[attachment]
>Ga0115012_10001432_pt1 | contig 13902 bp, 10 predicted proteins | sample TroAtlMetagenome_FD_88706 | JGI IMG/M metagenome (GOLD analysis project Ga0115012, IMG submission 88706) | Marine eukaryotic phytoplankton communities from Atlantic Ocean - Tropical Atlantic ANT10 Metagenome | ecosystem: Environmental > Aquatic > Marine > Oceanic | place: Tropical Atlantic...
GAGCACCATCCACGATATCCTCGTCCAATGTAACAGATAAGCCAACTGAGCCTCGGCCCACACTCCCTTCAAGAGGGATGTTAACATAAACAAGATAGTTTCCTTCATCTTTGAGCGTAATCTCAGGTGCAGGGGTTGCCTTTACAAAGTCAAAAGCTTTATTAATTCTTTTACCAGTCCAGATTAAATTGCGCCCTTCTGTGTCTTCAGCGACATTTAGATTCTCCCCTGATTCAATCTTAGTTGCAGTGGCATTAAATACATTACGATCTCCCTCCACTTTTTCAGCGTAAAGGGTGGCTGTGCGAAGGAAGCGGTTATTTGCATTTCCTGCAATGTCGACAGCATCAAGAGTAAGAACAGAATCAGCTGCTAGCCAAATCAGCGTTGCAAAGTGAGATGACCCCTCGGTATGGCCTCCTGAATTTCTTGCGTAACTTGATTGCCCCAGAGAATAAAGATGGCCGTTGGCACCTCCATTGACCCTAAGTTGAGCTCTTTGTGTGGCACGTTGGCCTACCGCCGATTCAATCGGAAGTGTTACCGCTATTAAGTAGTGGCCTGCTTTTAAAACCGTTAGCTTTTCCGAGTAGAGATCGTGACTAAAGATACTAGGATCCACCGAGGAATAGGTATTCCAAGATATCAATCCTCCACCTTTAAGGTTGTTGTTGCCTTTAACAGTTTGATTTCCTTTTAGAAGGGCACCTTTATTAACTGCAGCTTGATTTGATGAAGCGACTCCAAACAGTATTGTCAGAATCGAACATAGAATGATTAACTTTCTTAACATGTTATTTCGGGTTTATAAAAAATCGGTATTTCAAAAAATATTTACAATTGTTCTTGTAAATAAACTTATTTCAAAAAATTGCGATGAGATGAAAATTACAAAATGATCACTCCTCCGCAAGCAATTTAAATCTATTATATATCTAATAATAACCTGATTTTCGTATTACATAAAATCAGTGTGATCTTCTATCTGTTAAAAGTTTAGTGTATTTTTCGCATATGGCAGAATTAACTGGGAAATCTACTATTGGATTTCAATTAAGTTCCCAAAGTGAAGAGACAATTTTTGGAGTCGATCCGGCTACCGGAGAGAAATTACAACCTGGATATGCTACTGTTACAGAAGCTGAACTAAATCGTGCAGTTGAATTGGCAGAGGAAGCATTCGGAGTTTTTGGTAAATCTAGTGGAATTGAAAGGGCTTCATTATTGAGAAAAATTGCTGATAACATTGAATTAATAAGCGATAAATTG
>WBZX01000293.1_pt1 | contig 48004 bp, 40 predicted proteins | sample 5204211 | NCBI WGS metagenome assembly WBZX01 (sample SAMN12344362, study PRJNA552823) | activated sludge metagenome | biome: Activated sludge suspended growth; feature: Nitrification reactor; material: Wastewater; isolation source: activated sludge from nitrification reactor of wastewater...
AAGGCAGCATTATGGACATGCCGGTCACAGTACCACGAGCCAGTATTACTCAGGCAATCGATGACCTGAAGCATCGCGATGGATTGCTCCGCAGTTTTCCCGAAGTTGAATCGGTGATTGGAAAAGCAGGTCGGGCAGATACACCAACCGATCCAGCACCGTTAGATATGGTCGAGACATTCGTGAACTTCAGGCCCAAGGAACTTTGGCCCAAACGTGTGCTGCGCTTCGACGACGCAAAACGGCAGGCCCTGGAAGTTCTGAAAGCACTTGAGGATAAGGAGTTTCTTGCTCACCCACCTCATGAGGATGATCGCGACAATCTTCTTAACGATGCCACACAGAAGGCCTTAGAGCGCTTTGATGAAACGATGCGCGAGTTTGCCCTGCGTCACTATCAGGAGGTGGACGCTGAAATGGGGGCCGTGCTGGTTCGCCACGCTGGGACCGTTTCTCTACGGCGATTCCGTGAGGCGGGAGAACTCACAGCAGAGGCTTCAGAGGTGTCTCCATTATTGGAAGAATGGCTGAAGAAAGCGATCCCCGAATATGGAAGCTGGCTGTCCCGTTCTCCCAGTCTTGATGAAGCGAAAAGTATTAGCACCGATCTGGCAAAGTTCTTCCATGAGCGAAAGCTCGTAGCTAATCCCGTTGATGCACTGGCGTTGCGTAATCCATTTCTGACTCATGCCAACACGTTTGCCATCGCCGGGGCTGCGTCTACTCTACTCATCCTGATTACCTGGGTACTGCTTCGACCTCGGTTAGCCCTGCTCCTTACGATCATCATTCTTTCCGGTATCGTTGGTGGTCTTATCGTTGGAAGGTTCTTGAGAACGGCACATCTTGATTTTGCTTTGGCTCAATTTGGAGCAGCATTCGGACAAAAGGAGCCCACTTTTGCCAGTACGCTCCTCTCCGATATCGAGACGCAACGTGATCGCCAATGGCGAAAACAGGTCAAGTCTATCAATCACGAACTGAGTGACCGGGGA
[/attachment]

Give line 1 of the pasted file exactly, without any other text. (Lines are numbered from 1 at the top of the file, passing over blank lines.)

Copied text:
>Ga0115012_10001432_pt1 | contig 13902 bp, 10 predicted proteins | sample TroAtlMetagenome_FD_88706 | JGI IMG/M metagenome (GOLD analysis project Ga0115012, IMG submission 88706) | Marine eukaryotic phytoplankton communities from Atlantic Ocean - Tropical Atlantic ANT10 Metagenome | ecosystem: Environmental > Aquatic > Marine > Oceanic | place: Tropical Atlantic...